Moon instructs diplomatic, foreign security lineup to reinvigorate inter-Korean, US-N. Korea dialogue

Posted on : 2021-01-22 17:32 KST Modified on : 2021-01-22 17:32 KST
Blue House convenes meeting of National Security Council
South Korean President Moon Jae-in speaks during a meeting of the National Security Council at the Blue House on Jan. 21. (Yonhap News)
South Korean President Moon Jae-in speaks during a meeting of the National Security Council at the Blue House on Jan. 21. (Yonhap News)

President Moon Jae-in directed government agencies involved in foreign affairs and national security to come up with new ways of breaking North Korea-US and inter-Korean dialogue out of their deadlock.

While receiving operational reports at the Blue House on Jan. 21 from the Ministry of Foreign Affairs (MOFA), the Ministry of Unification (MOU), and the Ministry of National Defense (MND), Moon urged them to “do your best to get the peace clock turning again by quickly bringing an end to the long impasse we’ve experienced since the Hanoi summit [in February 2019 between North Korea and the US] broke down.” Moon also urged them to develop new methods to achieve breakthroughs in North Korea-US and inter-Korean dialogue.

“Without being too hasty, I want you to look at this as the last year given to our administration,” he said, calling on the ministries to “cooperate more proactively in establishing a driving force for progress in inter-Korean relations and the peace process as masters of the Korean Peninsula’s destiny.”

He also stressed that the “Korean Peninsula peace process is not a choice, but a path that we must take.”

“Where there’s a will, there’s a way,” he added.

Moon additionally stressed the importance of cooperation with the newly inaugurated Joe Biden administration in the US.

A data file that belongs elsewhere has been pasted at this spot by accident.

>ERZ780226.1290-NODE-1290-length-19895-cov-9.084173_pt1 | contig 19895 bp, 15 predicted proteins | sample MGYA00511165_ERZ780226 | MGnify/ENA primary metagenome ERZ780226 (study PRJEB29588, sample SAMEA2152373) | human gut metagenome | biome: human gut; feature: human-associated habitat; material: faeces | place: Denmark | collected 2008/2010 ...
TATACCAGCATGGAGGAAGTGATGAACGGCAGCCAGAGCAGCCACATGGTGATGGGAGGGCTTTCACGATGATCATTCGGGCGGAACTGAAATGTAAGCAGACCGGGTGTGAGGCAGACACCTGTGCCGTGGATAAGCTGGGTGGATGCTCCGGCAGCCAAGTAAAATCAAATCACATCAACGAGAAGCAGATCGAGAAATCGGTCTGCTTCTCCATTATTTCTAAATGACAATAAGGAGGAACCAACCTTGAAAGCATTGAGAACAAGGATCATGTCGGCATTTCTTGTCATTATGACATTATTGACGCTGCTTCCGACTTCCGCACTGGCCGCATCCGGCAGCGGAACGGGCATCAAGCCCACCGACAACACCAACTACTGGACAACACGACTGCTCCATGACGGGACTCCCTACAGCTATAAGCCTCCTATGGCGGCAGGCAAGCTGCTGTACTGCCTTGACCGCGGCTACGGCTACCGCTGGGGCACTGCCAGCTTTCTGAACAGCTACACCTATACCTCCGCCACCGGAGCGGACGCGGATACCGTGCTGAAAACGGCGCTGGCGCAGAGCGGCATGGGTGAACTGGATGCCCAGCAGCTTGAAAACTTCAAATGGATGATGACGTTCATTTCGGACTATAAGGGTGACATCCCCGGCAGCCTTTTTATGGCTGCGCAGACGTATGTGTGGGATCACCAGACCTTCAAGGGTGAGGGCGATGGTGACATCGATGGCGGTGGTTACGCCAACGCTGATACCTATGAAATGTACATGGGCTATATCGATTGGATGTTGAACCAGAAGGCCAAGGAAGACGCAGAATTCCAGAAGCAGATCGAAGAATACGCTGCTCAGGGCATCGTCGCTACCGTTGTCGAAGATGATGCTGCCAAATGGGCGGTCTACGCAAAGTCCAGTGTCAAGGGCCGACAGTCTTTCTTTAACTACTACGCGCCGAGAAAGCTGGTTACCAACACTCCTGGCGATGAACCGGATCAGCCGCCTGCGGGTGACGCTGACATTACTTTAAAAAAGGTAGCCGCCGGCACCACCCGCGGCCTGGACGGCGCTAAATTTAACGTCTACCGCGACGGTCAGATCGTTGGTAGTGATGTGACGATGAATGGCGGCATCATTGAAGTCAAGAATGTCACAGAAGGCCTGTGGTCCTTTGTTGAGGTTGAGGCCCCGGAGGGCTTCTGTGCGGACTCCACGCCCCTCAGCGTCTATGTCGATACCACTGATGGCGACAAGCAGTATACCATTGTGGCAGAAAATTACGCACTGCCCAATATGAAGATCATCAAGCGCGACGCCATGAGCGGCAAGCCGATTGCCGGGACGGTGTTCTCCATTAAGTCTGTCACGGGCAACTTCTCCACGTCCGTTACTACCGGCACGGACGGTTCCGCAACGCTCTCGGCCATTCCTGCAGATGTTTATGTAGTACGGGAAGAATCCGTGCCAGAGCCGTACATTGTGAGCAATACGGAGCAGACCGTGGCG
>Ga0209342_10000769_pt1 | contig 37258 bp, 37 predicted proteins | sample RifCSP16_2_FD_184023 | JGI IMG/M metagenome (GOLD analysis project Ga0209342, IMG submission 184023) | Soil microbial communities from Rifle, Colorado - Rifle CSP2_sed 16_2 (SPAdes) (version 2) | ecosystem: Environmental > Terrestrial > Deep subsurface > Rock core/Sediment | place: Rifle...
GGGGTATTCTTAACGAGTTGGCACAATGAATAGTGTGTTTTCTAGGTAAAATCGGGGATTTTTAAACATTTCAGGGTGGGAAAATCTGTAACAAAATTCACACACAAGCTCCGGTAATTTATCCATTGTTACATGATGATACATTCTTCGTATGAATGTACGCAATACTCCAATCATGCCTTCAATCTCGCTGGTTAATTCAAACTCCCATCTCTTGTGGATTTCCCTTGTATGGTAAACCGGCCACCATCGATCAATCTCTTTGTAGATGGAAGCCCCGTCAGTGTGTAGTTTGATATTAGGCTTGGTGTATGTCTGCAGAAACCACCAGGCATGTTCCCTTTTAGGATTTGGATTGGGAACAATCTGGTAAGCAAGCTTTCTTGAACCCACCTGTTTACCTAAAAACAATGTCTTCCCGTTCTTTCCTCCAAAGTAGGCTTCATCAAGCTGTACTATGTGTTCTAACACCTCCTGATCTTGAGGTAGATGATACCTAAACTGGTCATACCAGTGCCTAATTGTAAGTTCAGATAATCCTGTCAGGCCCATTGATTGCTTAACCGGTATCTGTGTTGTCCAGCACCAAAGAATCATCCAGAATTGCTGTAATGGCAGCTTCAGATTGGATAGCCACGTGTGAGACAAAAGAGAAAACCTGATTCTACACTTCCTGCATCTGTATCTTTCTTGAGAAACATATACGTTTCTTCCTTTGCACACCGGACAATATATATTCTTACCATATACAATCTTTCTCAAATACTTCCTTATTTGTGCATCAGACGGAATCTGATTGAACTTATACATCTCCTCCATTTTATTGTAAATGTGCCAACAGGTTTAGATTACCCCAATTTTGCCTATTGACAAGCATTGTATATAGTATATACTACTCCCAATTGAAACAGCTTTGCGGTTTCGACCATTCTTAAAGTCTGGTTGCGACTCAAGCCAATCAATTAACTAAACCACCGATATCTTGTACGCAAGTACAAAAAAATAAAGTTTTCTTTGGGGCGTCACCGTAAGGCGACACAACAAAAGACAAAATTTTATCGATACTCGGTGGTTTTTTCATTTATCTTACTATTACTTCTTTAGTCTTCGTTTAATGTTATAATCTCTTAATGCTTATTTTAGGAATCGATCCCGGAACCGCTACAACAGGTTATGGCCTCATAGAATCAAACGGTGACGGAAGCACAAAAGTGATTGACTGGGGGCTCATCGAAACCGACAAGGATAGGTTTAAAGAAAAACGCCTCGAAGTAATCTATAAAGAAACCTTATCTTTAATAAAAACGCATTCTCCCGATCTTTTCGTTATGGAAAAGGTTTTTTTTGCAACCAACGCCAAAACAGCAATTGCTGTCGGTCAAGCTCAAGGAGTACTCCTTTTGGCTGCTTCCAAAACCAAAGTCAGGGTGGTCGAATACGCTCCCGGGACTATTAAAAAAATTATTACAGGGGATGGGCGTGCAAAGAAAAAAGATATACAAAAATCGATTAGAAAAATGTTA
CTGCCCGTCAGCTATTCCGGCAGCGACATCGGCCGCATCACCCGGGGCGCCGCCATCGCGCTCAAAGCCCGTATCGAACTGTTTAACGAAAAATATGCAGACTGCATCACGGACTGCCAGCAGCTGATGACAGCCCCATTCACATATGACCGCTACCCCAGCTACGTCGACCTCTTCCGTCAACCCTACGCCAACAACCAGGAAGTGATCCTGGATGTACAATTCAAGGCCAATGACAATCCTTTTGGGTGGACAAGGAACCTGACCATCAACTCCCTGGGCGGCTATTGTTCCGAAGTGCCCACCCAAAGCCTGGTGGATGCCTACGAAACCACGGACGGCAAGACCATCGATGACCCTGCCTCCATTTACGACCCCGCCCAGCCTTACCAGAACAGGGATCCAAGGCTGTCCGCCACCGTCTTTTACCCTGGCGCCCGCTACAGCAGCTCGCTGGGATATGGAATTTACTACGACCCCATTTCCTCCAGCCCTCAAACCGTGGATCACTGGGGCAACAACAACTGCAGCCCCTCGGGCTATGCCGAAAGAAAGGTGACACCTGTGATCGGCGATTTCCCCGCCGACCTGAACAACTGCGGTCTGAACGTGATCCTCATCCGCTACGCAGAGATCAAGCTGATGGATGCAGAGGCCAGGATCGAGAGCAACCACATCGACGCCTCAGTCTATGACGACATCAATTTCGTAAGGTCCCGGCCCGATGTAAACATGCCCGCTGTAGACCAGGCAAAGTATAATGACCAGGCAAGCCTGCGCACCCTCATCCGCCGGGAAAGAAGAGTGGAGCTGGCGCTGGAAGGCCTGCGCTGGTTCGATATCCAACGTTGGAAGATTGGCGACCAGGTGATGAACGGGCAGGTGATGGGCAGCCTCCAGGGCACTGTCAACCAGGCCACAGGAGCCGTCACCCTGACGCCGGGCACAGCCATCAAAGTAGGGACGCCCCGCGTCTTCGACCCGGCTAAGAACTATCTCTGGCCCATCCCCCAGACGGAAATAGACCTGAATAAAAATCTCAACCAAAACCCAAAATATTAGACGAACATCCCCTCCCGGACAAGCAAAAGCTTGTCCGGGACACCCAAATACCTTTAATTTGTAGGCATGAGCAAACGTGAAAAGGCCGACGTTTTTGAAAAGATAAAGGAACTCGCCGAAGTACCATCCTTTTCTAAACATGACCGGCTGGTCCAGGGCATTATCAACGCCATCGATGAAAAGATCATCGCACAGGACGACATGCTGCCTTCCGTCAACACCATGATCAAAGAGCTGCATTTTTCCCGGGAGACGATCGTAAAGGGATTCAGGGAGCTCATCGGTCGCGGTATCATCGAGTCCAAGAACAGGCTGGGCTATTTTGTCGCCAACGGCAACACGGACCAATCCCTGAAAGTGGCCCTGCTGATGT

“The government will continue working closely with the new Biden administration in the US to achieve progress with the Korean Peninsula peace process, while doing its very best with North Korea so that we can return to a path of dialogue and cooperation,” he said.

He added that the South Korean government would “continue responding more actively and assertively to the changing international order and security environment based on a robust South Korea-US alliance, while developing that alliance into a more comprehensive and reciprocal alliance of responsibility.”

He also stressed the importance of friendly relations with China, Japan, and other neighbors. In China’s case, he noted the laying of “groundwork for proceeding toward a more advanced relationship as we celebrate 30 years of diplomatic relations next year.” In Japan’s case, he called for an approach of “developing into a future-oriented relationship,” adding that this year’s Summer Olympics in Tokyo “need to be regarded as an opportunity for improving South Korea-Japan relations and advancing peace in Northeast Asia.”

The operational reports were held in conjunction with a plenary session of the National Security Council. In addition to Moon, the meeting was attended by Prime Minister Chung Sye-kyun, National Intelligence Service Director Park Jie-won, and National Security Office Director Suh Hoon, First Deputy Director Seo Ju-seok, and Second Deputy Director Kim Hyeong-jin. Reports were given by Minister of Foreign Affairs Kang Kyung-wha, Minister of Unification Lee In-young, and Minister of National Defense Suh Wook.

By Lee Wan, staff reporter

Please direct comments or questions to []

button that move to original korean article (클릭시 원문으로 이동하는 버튼)

Related stories

Most viewed articles